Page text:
Cubit (v. 27; KJV)—Length from the tip of the middle finger to the elbow, equivalent to about eighteen inches. But it could also suggest the idea of lengthening our lives.

SOURCE: Life Ventures-Bible Studies for Life; Leader Guide; LifeWay Christian Resources of the Southern Baptist Convention; Nashville, TN.

Cubit (‏אַמָּה‎, ʾammāh; πῆχυς, péchus): The standard for measures of length among the Hebrews. They derived it from the Babylonians, but a similar measure was used in Egypt with which they must have been familiar. The length of the cubit is variously estimated, since there seems to have been a double standard in both countries, and because we have no undisputed example of the cubit remaining to the present time. The original cubit was the length of the forearm, from the elbow to the end of the middle finger, as is implied from the derivation of the word in Hebrew and in Latin (cubitum). It seems to be referred to also in Deut. 3:11: "after the cubit of a man." But this was too indefinite for a scientific standard, and the Babylonians early adopted a more accurate method of measurement which passed to the nations of the West. They had a double standard, the so-called royal cubit and the ordinary one. From the remains of buildings in Assyria and Babylonia, the former is made out to be about 20.6 inches, and a cubit of similar length was used in Egypt and must have been known to the Hebrews. This was probably the cubit mentioned by Ezekiel 40:5 and perhaps that of Solomon's temple, "cubits after the first measure" (2 Chron. 3:3), i.e. the ancient cubit. The ordinary cubit of commerce was shorter, and has been variously estimated at between 16 and 18 or more inches, but the evidence of the Siloam inscription and of the tombs in Palestine seems to indicate 17.6 inches as the average length. This was the cubit of six palms, while the longer one was of seven (Ezekiel 40:5). The cubit mentioned in Judges 3:16 is from a different word in Hebrew (‏גֹּמֶד‎, gōmedh) and was probably shorter, for Ehud girded it on his thigh under his clothing.

The New Testament references are Matthew 6:27; Luke 12:25, "Which of you .... can add a cubit unto the measure of his life?"; John 21:18, "about two hundred cubits off"; Rev. 21:17, "the wall thereof, a hundred and forty and four cubits."

SOURCE: International Standard Bible Encyclopedia; James Orr, M.A., D. D., General Editor; Parsons Technology, Inc.; Cedar Rapids, Iowa.


v. (worries, worried)

1. feel or cause to feel troubled over actual or potential difficulties. [as adj. worried] expressing anxiety.

2. annoy or disturb.

3. (of a dog or other carnivorous animal) tear at or pull about with the teeth. (of a dog) chase and attack (livestock, especially sheep).

4. (worry at) pull at or fiddle with repeatedly.

5. (worry something out) discover or devise a solution by persistent thought.

n. (pl. worries) the state of being worried. a source of anxiety.

SOURCE: Concise Oxford Dictionary; Tenth Edition; Oxford University Press



The Lilies of the Field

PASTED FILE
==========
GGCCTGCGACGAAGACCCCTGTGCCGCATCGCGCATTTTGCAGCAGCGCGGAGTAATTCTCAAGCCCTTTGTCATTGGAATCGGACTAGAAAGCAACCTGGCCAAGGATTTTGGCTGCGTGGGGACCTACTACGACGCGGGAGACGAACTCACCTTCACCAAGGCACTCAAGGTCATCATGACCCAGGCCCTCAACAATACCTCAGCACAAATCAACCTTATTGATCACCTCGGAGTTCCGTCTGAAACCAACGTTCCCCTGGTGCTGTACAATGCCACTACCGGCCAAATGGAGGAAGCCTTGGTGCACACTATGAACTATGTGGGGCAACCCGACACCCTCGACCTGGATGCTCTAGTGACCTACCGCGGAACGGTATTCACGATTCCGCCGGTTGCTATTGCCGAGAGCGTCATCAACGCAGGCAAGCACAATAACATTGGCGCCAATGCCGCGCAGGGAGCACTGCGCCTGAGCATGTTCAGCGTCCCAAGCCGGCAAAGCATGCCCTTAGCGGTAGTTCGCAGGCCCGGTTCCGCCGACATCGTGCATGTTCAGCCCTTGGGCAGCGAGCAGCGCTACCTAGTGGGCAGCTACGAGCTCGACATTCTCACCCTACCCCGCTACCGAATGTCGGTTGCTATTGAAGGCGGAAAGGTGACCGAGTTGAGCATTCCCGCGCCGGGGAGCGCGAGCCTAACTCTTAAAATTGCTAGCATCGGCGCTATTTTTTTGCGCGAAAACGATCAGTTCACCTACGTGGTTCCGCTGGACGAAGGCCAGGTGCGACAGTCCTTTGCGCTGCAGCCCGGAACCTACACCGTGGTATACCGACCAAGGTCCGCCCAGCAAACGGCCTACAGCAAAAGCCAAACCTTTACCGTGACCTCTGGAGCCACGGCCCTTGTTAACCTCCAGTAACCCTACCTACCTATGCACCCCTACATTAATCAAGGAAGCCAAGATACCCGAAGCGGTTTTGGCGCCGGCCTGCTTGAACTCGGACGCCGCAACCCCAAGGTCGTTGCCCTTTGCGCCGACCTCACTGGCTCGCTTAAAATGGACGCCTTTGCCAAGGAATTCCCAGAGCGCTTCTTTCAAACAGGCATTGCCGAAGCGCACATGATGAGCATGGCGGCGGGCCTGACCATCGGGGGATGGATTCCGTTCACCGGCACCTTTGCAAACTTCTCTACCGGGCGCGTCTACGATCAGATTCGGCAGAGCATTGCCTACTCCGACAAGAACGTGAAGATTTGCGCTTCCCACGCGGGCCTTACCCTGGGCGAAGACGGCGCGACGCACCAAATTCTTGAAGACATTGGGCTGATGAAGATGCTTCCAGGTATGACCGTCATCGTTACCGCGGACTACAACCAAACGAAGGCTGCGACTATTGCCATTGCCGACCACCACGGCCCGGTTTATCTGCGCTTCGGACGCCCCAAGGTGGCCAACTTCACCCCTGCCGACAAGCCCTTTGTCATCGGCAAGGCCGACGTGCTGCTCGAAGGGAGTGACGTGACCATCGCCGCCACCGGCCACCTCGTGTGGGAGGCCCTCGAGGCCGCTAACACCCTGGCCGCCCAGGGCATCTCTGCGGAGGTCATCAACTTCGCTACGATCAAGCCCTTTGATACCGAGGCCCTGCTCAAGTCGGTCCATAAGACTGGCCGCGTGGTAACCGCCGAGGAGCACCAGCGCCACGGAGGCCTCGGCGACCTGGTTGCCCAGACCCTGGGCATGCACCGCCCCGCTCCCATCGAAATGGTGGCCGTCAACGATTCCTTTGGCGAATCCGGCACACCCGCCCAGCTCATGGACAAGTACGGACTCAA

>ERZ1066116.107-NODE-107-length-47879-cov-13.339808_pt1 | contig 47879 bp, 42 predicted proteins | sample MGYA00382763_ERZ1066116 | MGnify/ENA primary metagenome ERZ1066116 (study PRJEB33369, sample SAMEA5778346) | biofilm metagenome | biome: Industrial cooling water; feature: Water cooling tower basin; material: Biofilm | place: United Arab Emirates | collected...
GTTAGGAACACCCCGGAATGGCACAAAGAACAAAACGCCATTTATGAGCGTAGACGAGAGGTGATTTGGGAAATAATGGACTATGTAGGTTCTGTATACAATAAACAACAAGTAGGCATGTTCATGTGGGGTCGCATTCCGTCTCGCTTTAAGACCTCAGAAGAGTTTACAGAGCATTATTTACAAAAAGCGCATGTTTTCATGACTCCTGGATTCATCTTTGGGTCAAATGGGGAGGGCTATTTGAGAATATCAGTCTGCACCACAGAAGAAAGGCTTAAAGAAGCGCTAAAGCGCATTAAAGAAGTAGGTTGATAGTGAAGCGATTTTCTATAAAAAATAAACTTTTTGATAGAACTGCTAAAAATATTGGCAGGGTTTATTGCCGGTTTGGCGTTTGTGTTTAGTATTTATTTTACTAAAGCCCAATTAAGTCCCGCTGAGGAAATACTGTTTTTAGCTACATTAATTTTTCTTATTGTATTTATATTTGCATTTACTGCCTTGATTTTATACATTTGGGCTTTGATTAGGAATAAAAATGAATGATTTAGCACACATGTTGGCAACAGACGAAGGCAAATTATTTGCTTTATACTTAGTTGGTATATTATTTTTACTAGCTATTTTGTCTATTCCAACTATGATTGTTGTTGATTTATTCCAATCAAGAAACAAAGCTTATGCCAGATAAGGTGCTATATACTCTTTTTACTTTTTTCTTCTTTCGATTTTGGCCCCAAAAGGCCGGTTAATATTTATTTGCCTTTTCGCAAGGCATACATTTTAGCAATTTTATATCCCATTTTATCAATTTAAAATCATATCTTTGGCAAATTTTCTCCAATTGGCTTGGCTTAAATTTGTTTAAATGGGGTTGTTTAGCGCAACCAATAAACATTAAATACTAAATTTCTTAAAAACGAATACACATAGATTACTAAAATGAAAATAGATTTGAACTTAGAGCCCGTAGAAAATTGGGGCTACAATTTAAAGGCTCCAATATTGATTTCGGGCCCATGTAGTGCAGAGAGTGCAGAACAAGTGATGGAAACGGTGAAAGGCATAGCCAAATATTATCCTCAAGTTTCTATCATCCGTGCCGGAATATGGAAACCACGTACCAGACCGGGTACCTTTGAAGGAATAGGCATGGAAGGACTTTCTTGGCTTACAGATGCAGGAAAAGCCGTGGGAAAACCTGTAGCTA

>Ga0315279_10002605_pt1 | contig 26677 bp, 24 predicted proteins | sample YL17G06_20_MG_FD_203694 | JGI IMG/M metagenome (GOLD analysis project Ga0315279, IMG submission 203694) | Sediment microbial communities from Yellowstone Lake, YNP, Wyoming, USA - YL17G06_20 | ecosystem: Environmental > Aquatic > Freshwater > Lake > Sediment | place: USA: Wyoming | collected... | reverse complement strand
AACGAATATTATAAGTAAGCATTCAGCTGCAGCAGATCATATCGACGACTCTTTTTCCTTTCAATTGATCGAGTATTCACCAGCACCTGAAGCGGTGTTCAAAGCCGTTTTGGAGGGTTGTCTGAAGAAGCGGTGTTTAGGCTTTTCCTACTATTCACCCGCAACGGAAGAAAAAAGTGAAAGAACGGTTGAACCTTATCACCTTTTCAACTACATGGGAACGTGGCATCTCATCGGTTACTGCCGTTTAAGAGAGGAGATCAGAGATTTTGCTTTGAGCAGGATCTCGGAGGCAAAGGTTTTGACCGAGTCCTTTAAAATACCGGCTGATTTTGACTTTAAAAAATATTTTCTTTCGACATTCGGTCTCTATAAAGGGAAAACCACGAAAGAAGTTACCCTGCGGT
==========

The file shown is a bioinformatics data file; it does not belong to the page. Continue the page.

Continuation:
Jesus’ Use of Plant Imagery

By Bennie R. Crockett, Jr.

Bennie R. Crockett, Jr., is professor of religion and philosophy and is co-director of the Center for Study of the Life and Work of William Carey at William Carey University, Hattiesburg, Mississippi.


ESUS’ USE OF PLANT IMAGERY is nowhere more memorable than in the beautiful English sentence, “Consider the lilies of the field, how they grow: they toil not, neither do they spin” (Matt. 6:28, KJV).  This translation followed the masterful 1534 translation by William Tyndale.  “William Tyndale gave us our English Bible.”1 



The Greek word krinon in Matthew 6:28 and the parallel verse in Luke 12:27 is a general term that likely could have referred to any kind of flower in the region during the time of Jesus.  The ambiguity appears as “the flowers” (NIV) or even “the wildflowers” (HCSB) and is the only recorded time Jesus mentioned flowers.

The classical historian Herodotus (484-425 BC) referred to lilies (Greek, krina) as growing in water in Egypt,2 and Theophrastus (371-283 BC, Aristotle’s successor) wrote a physical description of krinon.3  For krinon, classical interpreters have suggested the white lily (Latin, Lilium candidum) or the Truk’s cap lily (Lilium chalcedonicum).4  Some biblical linguists, however, think that krinon in Galilee and Judea possibly referred to “an anemone, a poppy, a gladiolus, and a rather inconspicuous type of daisy.”5

Jesus’ teaching about the lilies of the field focused on God’s provision for His people.  If God clothes the lilies of the field with beauty that exceeded Solomon’s grandeur, so much more would God clothe and care for people.  With such provision, Jesus’ followers should seek God’s kingdom and righteousness, not worrying about tomorrow (Matt. 6:33-34).

Jesus’ teaching about the “flowers of the field” may correspond to Psalm 103:15, which speaks of man, saying, “he flourishes like a flower of the field” (ESV).  In accordance with an emphasis on Old Testament fulfillment,6 Jesus’ inclusion of the phrase “of the field” contrasts the transience of human life (Matt. 6:28; see Ps. 103:15) with God’s provision and care for His people (Matt. 6:30; see Ps. 103:17-19; 40:8; Matt. 6:19; 2 Cor. 4:18; 1 Pet. 1:23-25).

Plant Imagery

In the Gospels, 37 different Greek words occur with at least 235 uses as plant images in Jesus’ teachings.  Such wide-ranging imagery displays Jesus’ familiarity with His natural setting; He often extended plant imagery into spiritual meaning.  In addition to flowers, Jesus used at least nine categories for plant imagery. These categories include: (1) produce: “fruit,” “grain,” “wheat,” or “ear” and “pod” (63x); (2) farming: “to plant,” “to sow,” and “seed” (53x); (3) trees and bushes: “tree,” “fig tree,” “mulberry tree,” “mustard tree,” and “bush/shrub” (27x); (4) vineyards and vines (27x); (5) harmful plants: “thorn,” “brier,” and “weed” (20x); (6) parts of plants: “leaf,” “branch,” and “root” (16x). (7) parts of trees: “wood,” “club,” “speck,” “splinter,” “log,” and “timber” (16x); (8) grasses (8x); and (9) herbs and vegetables: “mint,” “dill,” “cumin,” “rue,” and “every herb” (7x).